I have doubts with the solution of a certain problem. I will give the entire solution below and will lay out my doubts as well. A point mass $m_1$ is separated by a distance $r$ from a long rod of ...
2
votes
2answers
83 views

Temperature in statistical mechanics and differentiating entropy

In statistical mechanics, the entropy of an isolated system with energy $E$ (with fixed volume $V$ and chemical composition $N$) is defined as $S(E) = k \log \Omega$, where $\Omega$ is the number of ...
2
votes
1answer
136 views

Spin connection and covariant derivative

How to prove explicitly (i.e., to don't postulate it) that by including Lorentz indices $a$ the covariant derivative $D_{\mu}$ looks like $$ D_{\mu}A^{\nu a} = \partial_{\mu}A^{\nu a} + ...
2
votes
0answers
80 views

Problems while doing $\dfrac{\partial}{\partial(\partial_\mu \phi)}$ and $\dfrac{\partial}{\partial(\partial_\mu A_\mu)}$

In David Tong's lectures, he gives two Lagrangians as examples to derive the equations of motion: $$\mathcal{L} = \dfrac{1}{2}\eta^{\mu\nu}\,\partial_\mu\phi\,\partial_\nu \phi-\dfrac{1}{2}m^2\phi^2, ...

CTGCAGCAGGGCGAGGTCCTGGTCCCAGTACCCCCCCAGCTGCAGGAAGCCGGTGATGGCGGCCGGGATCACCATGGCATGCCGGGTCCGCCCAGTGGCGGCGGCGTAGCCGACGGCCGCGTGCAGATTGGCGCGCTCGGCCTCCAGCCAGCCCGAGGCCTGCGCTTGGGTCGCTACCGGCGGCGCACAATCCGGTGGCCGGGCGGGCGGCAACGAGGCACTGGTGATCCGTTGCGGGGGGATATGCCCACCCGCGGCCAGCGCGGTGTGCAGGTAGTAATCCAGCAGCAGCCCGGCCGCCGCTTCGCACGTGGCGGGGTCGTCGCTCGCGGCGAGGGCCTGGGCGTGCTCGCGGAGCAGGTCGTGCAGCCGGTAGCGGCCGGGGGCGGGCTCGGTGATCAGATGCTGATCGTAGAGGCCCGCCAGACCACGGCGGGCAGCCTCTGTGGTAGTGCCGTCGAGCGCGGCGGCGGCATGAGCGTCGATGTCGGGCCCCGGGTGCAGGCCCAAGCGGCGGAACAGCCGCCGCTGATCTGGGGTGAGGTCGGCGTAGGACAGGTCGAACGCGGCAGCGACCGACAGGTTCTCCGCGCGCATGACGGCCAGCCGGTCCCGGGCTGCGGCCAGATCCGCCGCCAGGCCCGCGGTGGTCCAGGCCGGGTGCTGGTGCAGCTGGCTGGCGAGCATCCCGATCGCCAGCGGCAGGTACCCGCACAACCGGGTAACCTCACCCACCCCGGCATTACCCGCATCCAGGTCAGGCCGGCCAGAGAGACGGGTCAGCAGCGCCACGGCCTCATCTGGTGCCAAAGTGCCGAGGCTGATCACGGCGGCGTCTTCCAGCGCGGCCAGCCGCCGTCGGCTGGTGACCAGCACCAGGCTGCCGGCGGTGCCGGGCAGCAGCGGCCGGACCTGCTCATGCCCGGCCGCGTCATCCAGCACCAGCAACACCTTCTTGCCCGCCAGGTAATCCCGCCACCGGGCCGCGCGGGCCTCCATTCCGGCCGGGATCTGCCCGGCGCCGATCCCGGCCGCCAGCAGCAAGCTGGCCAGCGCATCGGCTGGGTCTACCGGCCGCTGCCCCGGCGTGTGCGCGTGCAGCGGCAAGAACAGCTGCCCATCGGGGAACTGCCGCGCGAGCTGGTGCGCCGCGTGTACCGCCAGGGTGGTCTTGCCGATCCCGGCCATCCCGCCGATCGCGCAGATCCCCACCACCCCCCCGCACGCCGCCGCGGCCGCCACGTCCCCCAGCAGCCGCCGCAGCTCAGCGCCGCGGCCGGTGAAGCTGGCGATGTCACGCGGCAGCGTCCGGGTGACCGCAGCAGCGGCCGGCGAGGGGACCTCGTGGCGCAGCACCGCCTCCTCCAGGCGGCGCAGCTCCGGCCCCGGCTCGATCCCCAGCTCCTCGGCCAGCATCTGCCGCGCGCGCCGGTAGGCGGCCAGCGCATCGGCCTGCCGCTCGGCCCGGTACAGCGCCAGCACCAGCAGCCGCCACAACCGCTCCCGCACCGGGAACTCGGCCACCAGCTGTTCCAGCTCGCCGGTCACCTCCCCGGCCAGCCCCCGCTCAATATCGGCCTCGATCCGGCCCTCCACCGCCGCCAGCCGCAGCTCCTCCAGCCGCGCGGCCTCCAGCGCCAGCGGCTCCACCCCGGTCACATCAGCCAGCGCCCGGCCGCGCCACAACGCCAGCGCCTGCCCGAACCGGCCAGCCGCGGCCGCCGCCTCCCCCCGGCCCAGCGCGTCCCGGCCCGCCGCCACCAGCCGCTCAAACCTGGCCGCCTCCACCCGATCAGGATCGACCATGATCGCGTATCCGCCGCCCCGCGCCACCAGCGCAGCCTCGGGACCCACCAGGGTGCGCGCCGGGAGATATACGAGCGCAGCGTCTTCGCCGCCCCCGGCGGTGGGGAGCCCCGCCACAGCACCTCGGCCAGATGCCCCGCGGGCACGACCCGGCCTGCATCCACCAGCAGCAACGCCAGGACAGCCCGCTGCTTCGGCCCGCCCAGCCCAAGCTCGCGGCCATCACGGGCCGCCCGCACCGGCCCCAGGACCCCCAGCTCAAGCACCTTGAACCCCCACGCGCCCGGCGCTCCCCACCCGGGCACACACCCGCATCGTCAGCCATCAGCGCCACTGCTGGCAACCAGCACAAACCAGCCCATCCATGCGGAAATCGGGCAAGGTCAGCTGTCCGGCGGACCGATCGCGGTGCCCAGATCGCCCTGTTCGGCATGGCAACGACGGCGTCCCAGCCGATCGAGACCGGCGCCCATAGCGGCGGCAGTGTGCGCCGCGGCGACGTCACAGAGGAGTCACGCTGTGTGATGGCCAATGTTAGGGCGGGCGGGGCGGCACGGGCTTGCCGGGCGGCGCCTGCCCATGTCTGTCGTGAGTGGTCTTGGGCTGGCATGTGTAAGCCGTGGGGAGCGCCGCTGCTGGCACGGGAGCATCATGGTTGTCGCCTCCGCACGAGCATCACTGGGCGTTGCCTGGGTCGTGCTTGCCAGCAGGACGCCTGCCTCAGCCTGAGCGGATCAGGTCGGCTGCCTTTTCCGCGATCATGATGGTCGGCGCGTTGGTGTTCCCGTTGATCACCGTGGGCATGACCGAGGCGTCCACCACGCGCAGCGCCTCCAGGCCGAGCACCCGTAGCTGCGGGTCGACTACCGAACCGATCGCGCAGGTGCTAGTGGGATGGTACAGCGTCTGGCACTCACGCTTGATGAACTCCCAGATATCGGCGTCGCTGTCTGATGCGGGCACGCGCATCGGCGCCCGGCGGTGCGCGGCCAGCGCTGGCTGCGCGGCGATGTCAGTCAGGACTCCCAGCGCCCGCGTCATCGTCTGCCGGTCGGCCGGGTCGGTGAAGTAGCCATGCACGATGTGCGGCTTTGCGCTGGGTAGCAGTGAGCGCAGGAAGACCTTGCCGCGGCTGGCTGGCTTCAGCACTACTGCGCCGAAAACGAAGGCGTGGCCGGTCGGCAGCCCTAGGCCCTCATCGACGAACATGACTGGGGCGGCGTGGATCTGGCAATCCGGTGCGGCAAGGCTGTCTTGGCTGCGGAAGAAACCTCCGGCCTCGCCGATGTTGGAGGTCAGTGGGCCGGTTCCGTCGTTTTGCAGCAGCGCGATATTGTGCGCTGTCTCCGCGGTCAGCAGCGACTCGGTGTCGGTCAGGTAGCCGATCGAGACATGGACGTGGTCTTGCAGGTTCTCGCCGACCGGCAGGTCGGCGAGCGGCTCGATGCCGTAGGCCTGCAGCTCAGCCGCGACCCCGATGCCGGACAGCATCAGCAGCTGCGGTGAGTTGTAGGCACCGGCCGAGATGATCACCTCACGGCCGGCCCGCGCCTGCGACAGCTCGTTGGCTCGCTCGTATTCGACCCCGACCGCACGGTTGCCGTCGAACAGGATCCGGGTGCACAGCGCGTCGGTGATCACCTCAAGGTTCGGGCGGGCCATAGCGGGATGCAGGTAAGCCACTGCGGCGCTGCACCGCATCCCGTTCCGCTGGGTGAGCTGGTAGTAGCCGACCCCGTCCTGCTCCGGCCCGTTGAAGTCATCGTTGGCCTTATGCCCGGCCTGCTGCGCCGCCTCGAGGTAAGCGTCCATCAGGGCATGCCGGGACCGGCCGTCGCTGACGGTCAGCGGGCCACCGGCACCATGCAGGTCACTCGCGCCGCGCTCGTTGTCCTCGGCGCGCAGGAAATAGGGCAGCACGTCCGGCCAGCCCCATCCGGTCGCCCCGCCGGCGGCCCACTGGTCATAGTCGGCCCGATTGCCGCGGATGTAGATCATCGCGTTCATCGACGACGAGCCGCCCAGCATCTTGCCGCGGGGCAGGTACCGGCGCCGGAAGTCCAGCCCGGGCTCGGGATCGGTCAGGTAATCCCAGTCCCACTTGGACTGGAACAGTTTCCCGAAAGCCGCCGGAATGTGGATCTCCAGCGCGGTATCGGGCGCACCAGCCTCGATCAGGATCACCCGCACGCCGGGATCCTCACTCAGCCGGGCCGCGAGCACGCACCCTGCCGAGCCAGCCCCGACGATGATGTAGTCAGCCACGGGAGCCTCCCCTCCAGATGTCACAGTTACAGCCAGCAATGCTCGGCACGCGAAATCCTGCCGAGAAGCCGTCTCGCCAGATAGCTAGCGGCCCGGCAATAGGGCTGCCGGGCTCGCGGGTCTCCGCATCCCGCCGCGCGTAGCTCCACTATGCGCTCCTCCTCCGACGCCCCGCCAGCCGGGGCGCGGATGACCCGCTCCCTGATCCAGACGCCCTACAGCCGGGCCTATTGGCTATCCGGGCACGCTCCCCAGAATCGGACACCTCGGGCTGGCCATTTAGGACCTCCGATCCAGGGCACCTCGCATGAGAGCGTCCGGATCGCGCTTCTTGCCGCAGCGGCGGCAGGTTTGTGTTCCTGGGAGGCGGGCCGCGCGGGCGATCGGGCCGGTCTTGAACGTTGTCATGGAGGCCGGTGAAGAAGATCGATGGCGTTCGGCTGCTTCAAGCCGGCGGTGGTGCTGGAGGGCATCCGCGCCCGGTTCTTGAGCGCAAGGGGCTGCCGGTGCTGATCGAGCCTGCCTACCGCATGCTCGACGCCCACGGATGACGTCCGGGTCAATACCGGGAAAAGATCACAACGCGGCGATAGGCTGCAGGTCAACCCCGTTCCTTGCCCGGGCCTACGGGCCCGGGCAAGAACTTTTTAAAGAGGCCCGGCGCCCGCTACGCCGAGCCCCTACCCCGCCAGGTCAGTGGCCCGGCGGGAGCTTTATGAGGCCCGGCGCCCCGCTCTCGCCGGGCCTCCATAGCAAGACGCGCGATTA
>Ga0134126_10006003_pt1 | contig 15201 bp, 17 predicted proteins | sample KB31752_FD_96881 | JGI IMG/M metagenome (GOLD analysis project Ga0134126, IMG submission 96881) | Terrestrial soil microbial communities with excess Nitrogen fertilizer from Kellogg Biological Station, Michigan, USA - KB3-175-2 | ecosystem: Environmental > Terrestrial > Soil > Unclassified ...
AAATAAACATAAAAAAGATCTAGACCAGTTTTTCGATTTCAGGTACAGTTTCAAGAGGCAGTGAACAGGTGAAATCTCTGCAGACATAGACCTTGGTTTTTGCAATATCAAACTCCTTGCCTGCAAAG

1
vote
4answers
341 views

Why is $F=-\nabla V$?

I came across this equation $$F=-\nabla V$$ where $V$ is potential energy. I do understand that $$F(r)=-\frac{dV}{dr}.$$ Hence does this mean the nabla operator in this case means derivative? Because ...
1
vote
5answers
531 views

What is divergence?

What is divergence? I was learning about Maxwells equations and don't understand the divergence part of it. Can someone give an intuition of what divergence is in relation to maxwells equation. To ...
1
vote
2answers
281 views

What does $\textbf{f} = -\boldsymbol{\nabla} u$ mean in practice and how is it computed?

In classical computer simulations such as molecular dynamics (MD) simulations, one integrates Newton's equations of motion to determine particle trajectories. If we think of Newton's Second Law as ...
1
vote
2answers
256 views

Differentiation in general relativity